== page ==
Chapter 15 - Soviet Arms Treaty Violations

Establishment of Arms Control Information Group (ACIG). As levels of classified arms control policy work in Reagan’s second year reached intensive levels, its public affairs and public diplomacy requirements grew correspondingly in volume and importance. At the same time, it became both increasingly difficult and important to coordinate a wide range of proposed unclassified interagency statements, briefings, and publications developed within the Administration, including those designed for the U.S. Congress, the media, the public, and international audiences. For this purpose, the NSC established the interagency Arms Control Information Group (ACIG) to meet under NSC arms control staff direction with the participation of the Department of State Political-Military Bureau staff, Senior Department of Defense officials and other departments and agencies. This group actively took on content and scheduling of the Administration’s wide range of domestic arms public affairs and outreach programs as well as international public diplomacy efforts, including those of the U.S. Information Agency. Topics included the “nuclear freeze,” Soviet violations and U.S. verification requirements, Soviet/U.S. military asymmetries, and other core arms control subjects. Many of its unclassified products are reviewed in this book and are provided in the book’s Internet Document Library.

4. The President’s General Advisory Committee (GAC) Report on Soviet Compliance—1982, 1983

In November 1982, the new NSC efforts to assure comprehensive arms control compliance assessments as directed by President Reagan were greatly aided by the work of a further, newly invigorated presidential committee.

General Advisory Committee on Arms Control and Disarmament (GAC)—November 1982. A dormant bipartisan presidential advisory panel of experts known as the General Advisory Committee on Arms Control (GAC) was first established by President Kennedy in 1961. Its purpose was to advise the President, the Secretary of State, and the Director of the Arms Control and Disarmament Agency (ACDA) independently of the U.S. Government’s bureaucratic process. Reagan met with the GAC members for the first time on November 19, 1982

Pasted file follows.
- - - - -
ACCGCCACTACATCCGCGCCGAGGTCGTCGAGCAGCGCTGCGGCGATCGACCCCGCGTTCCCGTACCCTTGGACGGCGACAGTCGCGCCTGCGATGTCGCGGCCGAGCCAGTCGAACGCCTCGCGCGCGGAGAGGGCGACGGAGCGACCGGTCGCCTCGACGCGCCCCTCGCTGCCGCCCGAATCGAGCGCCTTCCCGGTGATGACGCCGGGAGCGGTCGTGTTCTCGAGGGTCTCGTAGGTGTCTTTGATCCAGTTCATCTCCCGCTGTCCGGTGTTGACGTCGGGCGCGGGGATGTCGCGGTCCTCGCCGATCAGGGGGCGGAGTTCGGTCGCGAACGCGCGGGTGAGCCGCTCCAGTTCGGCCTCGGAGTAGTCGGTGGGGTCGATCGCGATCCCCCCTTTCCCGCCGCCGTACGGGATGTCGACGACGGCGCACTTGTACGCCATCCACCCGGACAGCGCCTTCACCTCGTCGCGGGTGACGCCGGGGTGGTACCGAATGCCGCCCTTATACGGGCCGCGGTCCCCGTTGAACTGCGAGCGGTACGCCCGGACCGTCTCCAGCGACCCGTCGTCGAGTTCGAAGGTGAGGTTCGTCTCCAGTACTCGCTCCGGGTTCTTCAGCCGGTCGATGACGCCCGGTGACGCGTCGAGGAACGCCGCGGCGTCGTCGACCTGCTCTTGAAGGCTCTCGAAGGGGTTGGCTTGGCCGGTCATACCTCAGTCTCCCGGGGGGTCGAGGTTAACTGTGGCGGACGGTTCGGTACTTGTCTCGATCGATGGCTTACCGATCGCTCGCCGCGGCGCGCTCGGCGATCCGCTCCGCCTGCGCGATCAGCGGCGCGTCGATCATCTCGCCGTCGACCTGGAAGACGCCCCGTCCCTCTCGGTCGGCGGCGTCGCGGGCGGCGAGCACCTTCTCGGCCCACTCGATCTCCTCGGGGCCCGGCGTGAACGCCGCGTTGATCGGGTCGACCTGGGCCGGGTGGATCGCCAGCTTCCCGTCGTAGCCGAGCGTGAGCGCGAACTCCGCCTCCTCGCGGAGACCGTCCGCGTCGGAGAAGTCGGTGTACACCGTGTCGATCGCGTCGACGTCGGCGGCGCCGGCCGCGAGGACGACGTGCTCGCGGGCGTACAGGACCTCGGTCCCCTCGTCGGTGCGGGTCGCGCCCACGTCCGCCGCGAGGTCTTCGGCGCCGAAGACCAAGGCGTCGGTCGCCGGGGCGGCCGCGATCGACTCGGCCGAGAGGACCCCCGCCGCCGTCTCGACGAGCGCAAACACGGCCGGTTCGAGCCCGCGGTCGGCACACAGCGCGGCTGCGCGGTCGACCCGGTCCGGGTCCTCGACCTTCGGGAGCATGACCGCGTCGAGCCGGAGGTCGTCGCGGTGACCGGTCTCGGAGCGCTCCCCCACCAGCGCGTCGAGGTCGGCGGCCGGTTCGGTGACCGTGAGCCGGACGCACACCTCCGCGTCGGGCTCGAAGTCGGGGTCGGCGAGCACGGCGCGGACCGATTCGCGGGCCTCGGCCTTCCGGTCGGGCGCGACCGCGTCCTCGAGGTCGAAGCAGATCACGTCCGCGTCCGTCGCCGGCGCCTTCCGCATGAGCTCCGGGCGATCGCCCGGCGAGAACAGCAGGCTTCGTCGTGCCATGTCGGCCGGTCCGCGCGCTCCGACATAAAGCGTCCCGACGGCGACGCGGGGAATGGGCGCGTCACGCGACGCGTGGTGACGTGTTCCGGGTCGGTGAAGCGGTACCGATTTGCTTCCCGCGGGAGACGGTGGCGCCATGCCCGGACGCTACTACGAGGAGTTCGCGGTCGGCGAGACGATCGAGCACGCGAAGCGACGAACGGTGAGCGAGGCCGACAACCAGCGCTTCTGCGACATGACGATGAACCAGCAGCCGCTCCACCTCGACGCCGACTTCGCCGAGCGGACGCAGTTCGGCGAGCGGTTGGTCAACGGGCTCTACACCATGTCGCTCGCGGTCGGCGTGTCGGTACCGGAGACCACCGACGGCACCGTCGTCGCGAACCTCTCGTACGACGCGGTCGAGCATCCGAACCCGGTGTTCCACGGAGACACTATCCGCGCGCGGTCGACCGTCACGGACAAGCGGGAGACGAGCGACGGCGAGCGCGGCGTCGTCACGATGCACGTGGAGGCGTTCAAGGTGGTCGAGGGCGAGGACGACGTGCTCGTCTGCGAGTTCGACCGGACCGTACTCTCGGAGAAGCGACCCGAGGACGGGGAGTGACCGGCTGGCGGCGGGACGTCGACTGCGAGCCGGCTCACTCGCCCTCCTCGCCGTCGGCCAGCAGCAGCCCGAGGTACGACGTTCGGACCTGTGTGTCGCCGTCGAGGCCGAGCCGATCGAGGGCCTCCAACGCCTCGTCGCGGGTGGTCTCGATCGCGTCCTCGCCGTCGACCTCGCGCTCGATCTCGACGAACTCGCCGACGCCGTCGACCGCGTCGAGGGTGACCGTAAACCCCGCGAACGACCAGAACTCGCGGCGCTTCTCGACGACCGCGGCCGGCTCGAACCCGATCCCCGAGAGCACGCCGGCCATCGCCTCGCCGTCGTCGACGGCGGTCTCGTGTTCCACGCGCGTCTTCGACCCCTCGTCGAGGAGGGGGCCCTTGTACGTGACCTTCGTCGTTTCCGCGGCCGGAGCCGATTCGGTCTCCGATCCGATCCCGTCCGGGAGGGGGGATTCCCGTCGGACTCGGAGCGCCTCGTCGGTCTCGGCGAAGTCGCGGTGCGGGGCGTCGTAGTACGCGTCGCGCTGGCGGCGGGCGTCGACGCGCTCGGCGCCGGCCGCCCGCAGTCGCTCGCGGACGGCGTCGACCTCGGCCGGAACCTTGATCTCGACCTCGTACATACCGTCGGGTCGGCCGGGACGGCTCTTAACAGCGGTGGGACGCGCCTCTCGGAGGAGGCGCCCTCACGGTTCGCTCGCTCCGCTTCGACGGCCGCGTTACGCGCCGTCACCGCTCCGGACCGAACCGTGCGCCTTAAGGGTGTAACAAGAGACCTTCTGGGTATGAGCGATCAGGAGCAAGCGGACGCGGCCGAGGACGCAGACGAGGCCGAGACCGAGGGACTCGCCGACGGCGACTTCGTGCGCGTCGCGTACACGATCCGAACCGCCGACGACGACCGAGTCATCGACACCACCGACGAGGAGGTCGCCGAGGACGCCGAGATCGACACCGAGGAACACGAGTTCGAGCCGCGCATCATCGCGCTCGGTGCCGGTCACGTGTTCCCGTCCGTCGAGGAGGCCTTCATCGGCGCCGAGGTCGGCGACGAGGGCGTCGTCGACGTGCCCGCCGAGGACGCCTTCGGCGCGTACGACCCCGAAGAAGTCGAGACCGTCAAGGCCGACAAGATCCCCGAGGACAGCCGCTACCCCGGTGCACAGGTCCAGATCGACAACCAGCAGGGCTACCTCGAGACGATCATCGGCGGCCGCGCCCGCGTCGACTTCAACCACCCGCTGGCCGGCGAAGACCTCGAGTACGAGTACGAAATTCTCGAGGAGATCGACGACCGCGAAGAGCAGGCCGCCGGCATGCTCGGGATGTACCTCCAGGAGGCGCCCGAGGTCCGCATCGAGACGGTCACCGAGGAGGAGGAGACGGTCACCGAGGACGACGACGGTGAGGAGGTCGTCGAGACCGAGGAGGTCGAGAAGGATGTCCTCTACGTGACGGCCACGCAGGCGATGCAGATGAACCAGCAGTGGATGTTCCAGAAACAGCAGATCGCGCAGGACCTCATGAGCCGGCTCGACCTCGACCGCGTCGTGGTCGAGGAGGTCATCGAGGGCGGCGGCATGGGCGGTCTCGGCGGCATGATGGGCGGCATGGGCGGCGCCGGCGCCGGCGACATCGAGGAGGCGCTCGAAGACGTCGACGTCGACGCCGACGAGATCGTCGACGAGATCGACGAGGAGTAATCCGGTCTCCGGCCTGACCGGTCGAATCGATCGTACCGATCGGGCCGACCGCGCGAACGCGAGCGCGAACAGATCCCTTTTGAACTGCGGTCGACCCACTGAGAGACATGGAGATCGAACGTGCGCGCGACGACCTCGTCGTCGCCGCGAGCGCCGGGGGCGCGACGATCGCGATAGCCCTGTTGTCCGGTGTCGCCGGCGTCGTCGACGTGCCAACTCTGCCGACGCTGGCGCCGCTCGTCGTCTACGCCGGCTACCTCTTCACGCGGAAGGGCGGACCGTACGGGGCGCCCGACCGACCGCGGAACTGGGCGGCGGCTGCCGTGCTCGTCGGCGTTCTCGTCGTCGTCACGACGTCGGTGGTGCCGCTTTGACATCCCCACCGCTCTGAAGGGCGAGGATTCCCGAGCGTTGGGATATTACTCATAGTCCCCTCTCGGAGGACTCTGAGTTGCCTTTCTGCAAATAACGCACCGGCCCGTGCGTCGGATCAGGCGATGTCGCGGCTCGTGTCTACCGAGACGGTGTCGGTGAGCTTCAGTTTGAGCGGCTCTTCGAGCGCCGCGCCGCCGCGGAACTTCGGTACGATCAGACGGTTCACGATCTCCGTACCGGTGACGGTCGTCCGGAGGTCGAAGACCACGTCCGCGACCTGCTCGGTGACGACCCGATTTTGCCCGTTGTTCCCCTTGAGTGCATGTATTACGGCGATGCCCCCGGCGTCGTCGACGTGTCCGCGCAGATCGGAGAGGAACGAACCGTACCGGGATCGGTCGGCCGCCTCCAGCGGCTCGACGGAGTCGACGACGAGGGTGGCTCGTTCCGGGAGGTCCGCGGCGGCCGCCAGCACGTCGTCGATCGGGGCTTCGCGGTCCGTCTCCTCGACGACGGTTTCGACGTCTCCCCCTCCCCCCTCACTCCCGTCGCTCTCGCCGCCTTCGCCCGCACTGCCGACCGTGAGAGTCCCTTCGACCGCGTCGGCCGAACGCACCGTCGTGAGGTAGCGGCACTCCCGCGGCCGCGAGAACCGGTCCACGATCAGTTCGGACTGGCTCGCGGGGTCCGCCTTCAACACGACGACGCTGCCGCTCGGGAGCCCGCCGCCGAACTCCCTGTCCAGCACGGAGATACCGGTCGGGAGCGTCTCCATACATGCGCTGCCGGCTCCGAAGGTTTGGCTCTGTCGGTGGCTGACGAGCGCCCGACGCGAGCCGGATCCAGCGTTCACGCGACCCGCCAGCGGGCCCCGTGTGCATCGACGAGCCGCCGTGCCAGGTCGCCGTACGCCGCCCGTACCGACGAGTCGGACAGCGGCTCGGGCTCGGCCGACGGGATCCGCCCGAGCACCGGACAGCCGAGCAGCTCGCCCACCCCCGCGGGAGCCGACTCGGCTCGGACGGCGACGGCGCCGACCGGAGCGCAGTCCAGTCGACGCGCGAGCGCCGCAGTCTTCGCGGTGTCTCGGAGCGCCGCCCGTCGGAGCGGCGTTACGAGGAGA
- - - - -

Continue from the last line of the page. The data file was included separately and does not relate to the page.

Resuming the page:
at the White House when they were sworn in by National Security Advisor Judge William Clark. Reagan’s twelve GAC appointments included his White House Science Advisor, William Graham, as chairman, and Donald Rumsfeld, James Woolsey, William Schneider, John Roche, Laurence Silberman, and others as members. They were supported by NSC arms control staff that assisted the GAC in drawing on briefings from all U.S. government agencies and a wide range of independent experts. The GAC was similar to the President’s Foreign Intelligence Advisory Board (PFIAB), headed by John Foster, which also benefited from frequent NSC and others’ briefings and exchanges on arms control and related national security issues.

GAC Tasking. At their White House meeting, Reagan personally tasked the GAC members to undertake an unprecedented comprehensive historical analysis of Soviet arms control compliance issues over the past twenty-five years. The GAC was to utilize all available intelligence and relevant legal data, including full access to the Interagency Groups’ work, and was to complete its work in a year. While the GAC role was initially contested by some agencies, including ACDA, as too broad in scope and a potential a rival to the Interagency Groups’ efforts, Reagan’s directions were reaffirmed by the NSC. The GAC was assured office space at ACDA in the Department of State building and was supported by NSC staff in gaining the required access to experts and documents throughout the Administration.

The Classified GAC Report—November 1983. In November 1983, as the Interagency Group’s study of Soviet non-compliance was also reaching completion (see Topic 5 below), the GAC sent a highly classified report to the President. Its 200-some pages provided a comprehensive independent perspective on the historical pattern and evidence of Soviet non-compliance and outright violations of arms control treaties. Beginning in December 1983 and in the following months, the GAC briefed its classified report to President Reagan, the Interagency Groups on arms control, the Congress, and key allies, including senior officials at NATO headquarters. The GAC report’s full text has not been declassified at this time, but an unclassified version, prepared in 1984, is reviewed below and provided in full in this book’s associated Internet Document Library.

Congressional Interest. During this intensive briefing process, classified GAC charts used at Congressional briefings were retained and circulated in Congress from where some were leaked to the press. As Congressional and media interest rose, House and Senate defense appropriations bills introduced requirements that the Reagan Administration send a classified version of the GAC report to the Congress within 30 days of the appropriation being approved, followed by a declassified version within 60 days. This timeframe was intend-

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